Most Jewish communities around the world celebrate the holiday of Hanukkah with communal gatherings, parties, songs, and games. Hanukkah candles are often lit, Hanukkah songs are sung, and these celebrations usually include eating traditional Hanukkah foods such as latkes. Games of chance are played, while everyone tries their hand at spinning a dreidel (top) and Hanukkah gelt is often distributed to children.
The synagogal liturgy of Hanukkah has its specific features. In distinction to the major festivals, the standard weekday or Shabbat service is recited, rather than a special holiday version. A special insert in the Amidah (standing or silent prayer) called Al Hanissim ("concerning the miracles") addresses the holiday of Hanukkah and offers thanks for God's role during that event. Hallel (Psalms of praise) is also recited during the eight days of Hanukkah while the penitential prayer is omitted during this holiday.
However, in distinction to non-holiday times, the Torah is read on a daily basis during Hanukkah. The reading from the Book of Numbers, Chapter 7 describes sacrifices brought by the tribal leaders in commemoration of the dedication of the Tabernacle, a ceremony that lasted more than a week. It is the theme of dedication that is claimed to tie the Torah readings to the holiday of Hanukkah. On the Shabbat of Hanukkah, there is a special haftarah (prophetic reading) taken from Zechariah, Chapter 4. The haftarah begins by calling for jubilation as God once more dwells among the people. Toward the end of the reading, the prophet describes a lampstand (menorah), a symbol of the Temple with an obvious connection to Hanukkah. If there is a second Shabbat on Hanukkah, a special haftarah from I Kings, Chapter 7 is read. This short haftarah (verses 40-50) describes Solomon's completion of the building of the Temple. Again, the symbolic relation to Hanukkah is self-explanatory.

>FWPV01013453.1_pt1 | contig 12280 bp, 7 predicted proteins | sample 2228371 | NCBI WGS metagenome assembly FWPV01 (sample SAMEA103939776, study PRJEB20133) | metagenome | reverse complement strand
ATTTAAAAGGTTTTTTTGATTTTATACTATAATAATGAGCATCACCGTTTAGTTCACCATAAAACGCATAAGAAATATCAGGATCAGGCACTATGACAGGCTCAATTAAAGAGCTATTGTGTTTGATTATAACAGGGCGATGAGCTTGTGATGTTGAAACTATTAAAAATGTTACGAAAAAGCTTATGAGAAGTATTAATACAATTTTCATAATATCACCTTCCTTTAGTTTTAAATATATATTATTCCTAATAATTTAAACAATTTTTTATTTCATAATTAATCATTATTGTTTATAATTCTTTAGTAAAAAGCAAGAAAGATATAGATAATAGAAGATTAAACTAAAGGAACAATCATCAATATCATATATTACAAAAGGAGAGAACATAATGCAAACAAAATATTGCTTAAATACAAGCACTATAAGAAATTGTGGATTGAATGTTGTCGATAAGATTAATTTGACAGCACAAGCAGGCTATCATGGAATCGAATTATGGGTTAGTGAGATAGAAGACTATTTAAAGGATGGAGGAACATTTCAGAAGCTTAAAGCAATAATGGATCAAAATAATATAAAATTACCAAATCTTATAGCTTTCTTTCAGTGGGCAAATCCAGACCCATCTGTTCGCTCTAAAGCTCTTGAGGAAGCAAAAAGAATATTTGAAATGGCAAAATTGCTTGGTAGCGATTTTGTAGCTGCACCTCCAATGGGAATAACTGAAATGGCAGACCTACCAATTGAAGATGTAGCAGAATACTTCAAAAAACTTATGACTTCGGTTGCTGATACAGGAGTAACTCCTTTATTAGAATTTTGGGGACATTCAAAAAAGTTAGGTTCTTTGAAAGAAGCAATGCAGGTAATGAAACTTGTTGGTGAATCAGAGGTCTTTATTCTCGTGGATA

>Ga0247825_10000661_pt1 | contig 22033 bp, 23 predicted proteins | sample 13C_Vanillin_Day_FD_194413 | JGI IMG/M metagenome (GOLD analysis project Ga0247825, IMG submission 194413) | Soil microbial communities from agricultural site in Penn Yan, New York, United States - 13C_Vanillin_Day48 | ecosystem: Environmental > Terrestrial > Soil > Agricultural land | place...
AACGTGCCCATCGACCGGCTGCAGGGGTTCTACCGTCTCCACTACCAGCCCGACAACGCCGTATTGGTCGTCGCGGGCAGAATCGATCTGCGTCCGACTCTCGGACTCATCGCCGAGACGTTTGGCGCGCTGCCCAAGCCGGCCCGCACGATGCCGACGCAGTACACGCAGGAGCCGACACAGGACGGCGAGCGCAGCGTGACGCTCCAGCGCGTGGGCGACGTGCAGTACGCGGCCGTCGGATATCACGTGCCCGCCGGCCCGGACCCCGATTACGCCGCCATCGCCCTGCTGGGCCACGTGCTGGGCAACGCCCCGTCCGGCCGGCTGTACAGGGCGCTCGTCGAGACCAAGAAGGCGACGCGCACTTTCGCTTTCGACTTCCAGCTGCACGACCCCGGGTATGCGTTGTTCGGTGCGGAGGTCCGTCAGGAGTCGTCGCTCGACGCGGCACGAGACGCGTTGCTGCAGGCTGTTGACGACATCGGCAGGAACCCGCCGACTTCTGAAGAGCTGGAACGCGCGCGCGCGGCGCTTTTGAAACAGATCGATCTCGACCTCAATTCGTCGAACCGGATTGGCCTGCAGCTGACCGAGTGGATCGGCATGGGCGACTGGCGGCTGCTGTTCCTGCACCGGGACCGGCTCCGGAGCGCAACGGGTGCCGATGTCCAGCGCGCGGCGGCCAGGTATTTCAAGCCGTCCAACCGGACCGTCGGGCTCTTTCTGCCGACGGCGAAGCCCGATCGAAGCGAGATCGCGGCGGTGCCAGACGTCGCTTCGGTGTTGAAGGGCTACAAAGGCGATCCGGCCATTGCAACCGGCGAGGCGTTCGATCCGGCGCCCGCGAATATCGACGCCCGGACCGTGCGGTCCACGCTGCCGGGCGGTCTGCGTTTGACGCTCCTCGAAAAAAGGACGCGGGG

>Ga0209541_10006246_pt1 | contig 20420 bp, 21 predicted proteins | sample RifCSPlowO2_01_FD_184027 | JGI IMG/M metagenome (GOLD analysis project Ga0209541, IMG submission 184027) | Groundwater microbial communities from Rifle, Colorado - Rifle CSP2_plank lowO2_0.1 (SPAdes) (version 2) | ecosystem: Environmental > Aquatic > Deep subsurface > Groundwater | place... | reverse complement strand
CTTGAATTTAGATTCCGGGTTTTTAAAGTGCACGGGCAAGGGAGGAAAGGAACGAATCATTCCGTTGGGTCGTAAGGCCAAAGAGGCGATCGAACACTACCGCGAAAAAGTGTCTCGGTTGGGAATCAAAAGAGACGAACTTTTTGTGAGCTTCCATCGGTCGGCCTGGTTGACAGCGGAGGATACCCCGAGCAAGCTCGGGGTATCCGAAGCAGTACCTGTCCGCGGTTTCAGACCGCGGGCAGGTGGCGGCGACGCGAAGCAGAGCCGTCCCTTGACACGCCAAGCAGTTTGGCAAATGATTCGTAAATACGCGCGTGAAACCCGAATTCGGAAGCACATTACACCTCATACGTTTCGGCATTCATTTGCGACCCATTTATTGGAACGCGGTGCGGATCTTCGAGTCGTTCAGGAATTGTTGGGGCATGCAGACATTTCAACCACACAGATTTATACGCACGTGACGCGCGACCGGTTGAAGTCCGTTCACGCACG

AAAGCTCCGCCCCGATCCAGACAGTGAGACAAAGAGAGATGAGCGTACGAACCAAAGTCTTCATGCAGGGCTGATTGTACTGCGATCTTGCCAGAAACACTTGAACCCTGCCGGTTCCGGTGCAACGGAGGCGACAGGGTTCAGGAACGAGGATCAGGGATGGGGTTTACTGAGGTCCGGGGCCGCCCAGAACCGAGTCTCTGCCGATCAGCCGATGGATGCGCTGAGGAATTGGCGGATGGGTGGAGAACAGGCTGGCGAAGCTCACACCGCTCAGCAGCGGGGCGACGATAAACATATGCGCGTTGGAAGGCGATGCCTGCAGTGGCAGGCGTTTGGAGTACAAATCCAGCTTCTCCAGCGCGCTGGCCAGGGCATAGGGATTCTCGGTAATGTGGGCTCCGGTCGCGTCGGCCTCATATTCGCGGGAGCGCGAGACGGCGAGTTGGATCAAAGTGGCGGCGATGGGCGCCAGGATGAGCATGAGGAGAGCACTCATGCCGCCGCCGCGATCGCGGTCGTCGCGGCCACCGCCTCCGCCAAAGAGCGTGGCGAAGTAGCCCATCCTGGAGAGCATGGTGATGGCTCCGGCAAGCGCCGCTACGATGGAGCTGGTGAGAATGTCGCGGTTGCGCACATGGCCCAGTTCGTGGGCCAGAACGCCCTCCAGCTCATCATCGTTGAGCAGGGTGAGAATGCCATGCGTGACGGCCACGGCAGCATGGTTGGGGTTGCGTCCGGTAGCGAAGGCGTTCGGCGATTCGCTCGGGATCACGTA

While Hanukkah itself is a rather minor festival within the frame of Jewish law, the community has embraced it in a significant way and established it as a major event. Jewish communities around the world view Hanukkah as a celebration of the spiritual survival of Judaism and the victory of Judaic values over a complete, and in many cases enforced, assimilation. Celebrating Hanukkah enhances self-awareness of Jewish adults and emphasizes their responsibility for the Jewish education of their children.
Although Jewish law does not mandate the celebration of Hanukkah anywhere outside the home, Jewish communities have chosen to broaden the scope of Hanukkah and recognized a public aspect of the holiday. Since it is a minor holiday and not a major object of traditional rabbinic concern, there exists tremendous latitude surrounding its observance. As a matter of fact, it is only in the Western world that Hanukkah--under the influence of roughly coterminous Christmas celebrations--has achieved for many people the dubious--and erroneous--distinction as the "Jewish Christmas." The comparison may be based on one common element: each holiday is designated as a "holiday of light."
Be that as it may, the open gathering of the community on Hanukkah has become a defiant and public statement of the community's attachment to Judaism and its ideals. Public lighting of Hanukkah candles (hanukkiyot) has become widespread in some sectors of the Jewish community, especially but not at all uniquely among Chabad-Lubavitch Hasidim, who organize public celebrations around the world.
Lighting candles together around the time of the winter solstice becomes a strong bonding event for all those involved. Falling between the Jewish New Year in the fall and the holiday of Passover (Pesach) in the spring, Hanukkah serves to break up a long stretch without any major communal religious celebrations. Hanukkah interrupts that lengthy time span and pulls us into our larger Jewish frame, connecting us again to our community.
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